Friday, January 6, 2017

China invests billions in renewable energy in fight against air pollution

Jeremy Koh, Channel NewsAsia

06 Jan 2017

BEIJING: iPhone manufacturer Apple is building a 20-megawatt solar power station in Qiongxi town in China’s Sichuan province. It is the first solar project the company has built outside the United States, and it will be co-owned by Sichuan Shengtian New Energy Development Company and Apple.

At an investment value of US$39 million, the project is located at about 3,500m above sea level - and one of the reasons it is sited there is because the place receives abundant sunshine annually.

But being located on such high ground presents its own challenges;  workers, for instance, have to deal with altitude sickness.

“There are lots of challenges for the workers,” said Liao Yunwei, station manager at the Qiongxi Power Station.

“There are lots of challenges in terms of living here, especially in winter. We’re not from the highlands, so after coming here, we have adapt to the conditions here. Can we be in our best condition to work?"

But the choice of the site is in line with the government’s efforts to protect farms from urban encroachment.

“We are doing it on barren hills and slopes,” said Feng Yu, the Deputy Secretary-General of the Aba People’s government. “This way, we don’t have to use our arable grassland or farmland.”

Solar power plants like those in Aba are cropping up across the country, thanks to loans and tax incentives under China’s latest five-year development plan.

Under the plan, China is set to triple its solar capacity by 2020, bringing the country’s installed solar power to more than 140 gigawatts. And on Thursday (Jan 5), the National Energy Administration said the country will invest US$361 billion in renewable power generation between 2016 and 2020.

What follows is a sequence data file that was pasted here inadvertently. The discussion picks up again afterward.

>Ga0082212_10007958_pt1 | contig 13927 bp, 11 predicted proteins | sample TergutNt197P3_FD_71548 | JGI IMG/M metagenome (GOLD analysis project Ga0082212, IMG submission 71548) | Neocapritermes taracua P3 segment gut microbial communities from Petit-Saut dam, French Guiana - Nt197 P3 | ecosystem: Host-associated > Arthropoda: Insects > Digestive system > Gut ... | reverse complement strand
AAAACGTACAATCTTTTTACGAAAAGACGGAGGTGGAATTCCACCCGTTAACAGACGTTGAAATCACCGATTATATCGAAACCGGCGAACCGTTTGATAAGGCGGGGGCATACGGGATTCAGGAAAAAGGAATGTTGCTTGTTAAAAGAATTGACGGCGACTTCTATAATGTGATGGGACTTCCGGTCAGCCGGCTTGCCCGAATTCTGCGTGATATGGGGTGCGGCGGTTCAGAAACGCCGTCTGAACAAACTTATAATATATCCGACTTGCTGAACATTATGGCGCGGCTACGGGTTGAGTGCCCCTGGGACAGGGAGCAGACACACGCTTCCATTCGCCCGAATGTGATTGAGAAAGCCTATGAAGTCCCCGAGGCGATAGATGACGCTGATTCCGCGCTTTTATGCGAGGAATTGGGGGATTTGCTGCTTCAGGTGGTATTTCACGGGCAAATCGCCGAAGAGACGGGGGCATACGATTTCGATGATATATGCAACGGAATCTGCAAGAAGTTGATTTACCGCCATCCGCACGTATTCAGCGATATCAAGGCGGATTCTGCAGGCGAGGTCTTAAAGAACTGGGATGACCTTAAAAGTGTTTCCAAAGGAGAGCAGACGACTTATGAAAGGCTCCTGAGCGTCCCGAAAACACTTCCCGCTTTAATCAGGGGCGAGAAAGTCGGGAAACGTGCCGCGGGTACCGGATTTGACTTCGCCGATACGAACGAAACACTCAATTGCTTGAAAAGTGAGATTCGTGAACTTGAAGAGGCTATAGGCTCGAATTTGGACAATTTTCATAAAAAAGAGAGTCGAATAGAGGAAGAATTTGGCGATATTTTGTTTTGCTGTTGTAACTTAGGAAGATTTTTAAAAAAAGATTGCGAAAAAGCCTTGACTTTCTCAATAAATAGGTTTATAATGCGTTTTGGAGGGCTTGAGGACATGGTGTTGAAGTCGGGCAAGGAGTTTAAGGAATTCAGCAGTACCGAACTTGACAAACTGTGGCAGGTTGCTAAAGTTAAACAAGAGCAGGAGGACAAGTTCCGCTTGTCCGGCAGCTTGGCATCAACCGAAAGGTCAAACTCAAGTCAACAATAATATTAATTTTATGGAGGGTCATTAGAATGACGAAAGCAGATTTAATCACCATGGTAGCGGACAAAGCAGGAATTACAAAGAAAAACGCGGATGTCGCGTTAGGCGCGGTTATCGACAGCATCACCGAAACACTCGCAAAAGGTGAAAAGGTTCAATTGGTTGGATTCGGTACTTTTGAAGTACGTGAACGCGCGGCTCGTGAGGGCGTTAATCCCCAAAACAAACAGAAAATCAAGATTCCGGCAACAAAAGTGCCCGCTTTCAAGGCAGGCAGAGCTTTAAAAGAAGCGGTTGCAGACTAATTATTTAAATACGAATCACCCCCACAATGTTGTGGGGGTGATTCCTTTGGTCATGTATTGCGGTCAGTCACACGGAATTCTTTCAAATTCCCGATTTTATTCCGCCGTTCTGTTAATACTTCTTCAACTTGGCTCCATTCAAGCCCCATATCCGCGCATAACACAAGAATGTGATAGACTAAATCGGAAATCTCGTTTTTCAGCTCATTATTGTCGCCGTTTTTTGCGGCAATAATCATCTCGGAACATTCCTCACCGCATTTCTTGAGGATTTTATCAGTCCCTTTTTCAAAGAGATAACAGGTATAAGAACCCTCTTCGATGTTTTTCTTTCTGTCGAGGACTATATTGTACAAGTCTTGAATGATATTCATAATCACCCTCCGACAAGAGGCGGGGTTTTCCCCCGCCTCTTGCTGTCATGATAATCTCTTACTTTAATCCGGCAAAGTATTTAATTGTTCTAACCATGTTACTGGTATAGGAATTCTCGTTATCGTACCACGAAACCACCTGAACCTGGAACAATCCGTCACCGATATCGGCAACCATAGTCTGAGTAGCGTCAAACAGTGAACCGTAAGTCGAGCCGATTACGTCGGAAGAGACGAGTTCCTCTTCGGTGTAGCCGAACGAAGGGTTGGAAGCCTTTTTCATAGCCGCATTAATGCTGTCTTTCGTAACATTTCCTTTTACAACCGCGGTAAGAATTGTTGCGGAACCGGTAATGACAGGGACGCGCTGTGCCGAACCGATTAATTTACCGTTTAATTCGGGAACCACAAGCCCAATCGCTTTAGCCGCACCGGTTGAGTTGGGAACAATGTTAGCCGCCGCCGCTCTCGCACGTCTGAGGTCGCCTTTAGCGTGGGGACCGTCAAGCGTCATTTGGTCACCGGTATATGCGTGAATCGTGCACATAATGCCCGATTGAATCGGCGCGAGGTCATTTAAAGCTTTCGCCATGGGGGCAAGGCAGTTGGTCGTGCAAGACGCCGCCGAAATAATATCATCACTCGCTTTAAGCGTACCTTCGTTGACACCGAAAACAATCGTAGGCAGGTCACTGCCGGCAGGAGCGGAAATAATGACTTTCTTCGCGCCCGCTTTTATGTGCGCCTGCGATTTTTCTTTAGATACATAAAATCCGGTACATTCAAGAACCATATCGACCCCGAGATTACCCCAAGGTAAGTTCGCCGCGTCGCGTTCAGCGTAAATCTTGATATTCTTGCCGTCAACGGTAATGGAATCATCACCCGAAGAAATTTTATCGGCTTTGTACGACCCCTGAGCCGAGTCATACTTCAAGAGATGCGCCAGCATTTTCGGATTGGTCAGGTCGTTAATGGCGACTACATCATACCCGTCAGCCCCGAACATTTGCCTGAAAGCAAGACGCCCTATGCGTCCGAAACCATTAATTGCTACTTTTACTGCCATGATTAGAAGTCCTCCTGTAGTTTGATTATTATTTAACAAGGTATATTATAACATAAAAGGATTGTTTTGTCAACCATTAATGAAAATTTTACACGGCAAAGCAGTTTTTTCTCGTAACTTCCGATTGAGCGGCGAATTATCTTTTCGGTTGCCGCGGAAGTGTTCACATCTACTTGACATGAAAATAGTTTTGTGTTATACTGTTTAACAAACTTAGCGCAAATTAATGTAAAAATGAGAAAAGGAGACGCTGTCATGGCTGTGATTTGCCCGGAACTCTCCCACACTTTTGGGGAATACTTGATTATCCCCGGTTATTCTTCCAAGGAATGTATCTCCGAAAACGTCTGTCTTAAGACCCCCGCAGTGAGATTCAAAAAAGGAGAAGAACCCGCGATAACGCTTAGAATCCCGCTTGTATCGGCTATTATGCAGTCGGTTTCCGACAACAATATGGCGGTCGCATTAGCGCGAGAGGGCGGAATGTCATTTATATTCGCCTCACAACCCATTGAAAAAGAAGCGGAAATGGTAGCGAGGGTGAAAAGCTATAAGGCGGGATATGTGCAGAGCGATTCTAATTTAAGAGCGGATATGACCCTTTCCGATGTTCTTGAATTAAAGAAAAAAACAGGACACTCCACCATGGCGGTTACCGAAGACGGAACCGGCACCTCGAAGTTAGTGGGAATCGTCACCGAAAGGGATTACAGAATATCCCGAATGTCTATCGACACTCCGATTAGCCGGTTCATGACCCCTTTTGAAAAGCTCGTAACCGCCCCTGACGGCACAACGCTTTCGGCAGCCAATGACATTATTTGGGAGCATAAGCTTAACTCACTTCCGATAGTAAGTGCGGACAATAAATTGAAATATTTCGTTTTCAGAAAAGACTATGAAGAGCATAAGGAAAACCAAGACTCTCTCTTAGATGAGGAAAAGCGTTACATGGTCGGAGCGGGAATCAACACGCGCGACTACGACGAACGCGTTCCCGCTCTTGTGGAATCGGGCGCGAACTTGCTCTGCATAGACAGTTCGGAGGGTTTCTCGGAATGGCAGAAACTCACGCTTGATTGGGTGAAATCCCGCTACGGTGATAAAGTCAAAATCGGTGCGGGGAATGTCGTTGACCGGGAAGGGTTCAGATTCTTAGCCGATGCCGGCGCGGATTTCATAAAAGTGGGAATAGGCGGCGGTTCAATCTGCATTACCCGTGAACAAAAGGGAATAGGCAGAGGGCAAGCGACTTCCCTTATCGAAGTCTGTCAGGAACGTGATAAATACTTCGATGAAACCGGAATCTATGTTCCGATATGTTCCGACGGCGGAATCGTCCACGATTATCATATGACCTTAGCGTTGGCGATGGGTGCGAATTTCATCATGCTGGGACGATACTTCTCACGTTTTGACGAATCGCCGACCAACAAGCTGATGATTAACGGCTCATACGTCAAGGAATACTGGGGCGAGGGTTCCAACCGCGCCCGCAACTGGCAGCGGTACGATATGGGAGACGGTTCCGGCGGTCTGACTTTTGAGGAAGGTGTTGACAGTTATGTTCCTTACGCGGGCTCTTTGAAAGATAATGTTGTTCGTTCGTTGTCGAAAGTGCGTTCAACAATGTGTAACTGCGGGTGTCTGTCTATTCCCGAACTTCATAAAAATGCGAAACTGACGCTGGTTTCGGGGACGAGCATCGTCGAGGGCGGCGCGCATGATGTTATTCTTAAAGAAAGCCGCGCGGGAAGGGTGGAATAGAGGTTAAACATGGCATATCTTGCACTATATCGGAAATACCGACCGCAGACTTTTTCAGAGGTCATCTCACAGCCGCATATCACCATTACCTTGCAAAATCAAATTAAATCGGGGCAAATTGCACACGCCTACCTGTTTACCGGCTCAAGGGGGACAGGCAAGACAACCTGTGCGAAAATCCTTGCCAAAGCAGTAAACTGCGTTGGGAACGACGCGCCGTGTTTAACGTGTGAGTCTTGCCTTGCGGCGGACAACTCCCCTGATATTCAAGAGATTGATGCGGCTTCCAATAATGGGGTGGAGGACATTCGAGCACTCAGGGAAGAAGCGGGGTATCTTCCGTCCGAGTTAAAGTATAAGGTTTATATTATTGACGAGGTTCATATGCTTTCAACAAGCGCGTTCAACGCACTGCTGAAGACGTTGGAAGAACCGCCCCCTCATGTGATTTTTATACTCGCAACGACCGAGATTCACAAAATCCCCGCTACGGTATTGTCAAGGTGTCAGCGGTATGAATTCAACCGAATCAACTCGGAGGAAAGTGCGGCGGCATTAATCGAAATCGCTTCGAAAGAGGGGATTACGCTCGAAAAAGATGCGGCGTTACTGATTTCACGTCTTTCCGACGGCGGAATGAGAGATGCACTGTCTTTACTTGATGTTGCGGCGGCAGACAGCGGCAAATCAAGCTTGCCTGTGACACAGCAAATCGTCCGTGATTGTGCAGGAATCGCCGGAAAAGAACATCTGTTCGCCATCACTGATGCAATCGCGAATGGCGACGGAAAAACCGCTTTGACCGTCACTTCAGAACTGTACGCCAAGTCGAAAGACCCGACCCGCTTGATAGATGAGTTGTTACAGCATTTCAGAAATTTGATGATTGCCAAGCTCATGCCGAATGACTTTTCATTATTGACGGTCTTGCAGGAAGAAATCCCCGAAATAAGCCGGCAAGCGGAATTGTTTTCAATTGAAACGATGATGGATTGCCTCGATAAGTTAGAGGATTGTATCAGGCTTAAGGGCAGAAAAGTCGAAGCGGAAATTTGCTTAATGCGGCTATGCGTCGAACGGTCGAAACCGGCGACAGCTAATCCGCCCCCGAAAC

The latest pledge to boost clean energy use came as heavy air pollution returned over the New Year, grounding flights and shutting highways in worst-hit northern China. The burning of coal and other fossil fuels during winters is said to be the main contributor to the toxic air.

“There’s been a big problem with air pollution in recent years in the big cities as well as tier 2 and tier 3 cities,” said Yuan Ying, a Climate & Energy Assistant Manager at Greenpeace said.

“So now it’s becoming a major drive from the bottom up and also from the top down to try and reduce dependency on coal consumption and to promote renewable energy growth.”

But solar capacity is still only a small fraction of China’s total energy portfolio. And China still burns more coal than any other nation. Moreover, the infrastructure for exporting solar power to the national grid is still not in place in many places, meaning that much of the potential energy goes to waste.

Ms Yuan added: “It’s really a long-standing systematic problem in China. So far our grid system is not very renewable friendly, which is also not very flexible. They’re used to pivoting around the coal and fossil fuels instead of renewable energy.”

But the need for China to switch to clean energy is more urgent than ever. Severe air pollution caused by the burning of coal and other fossil fuels is stoking public discontent.

Air pollution will also lead to higher rates of premature deaths, eating into the country's already slowing economic growth.

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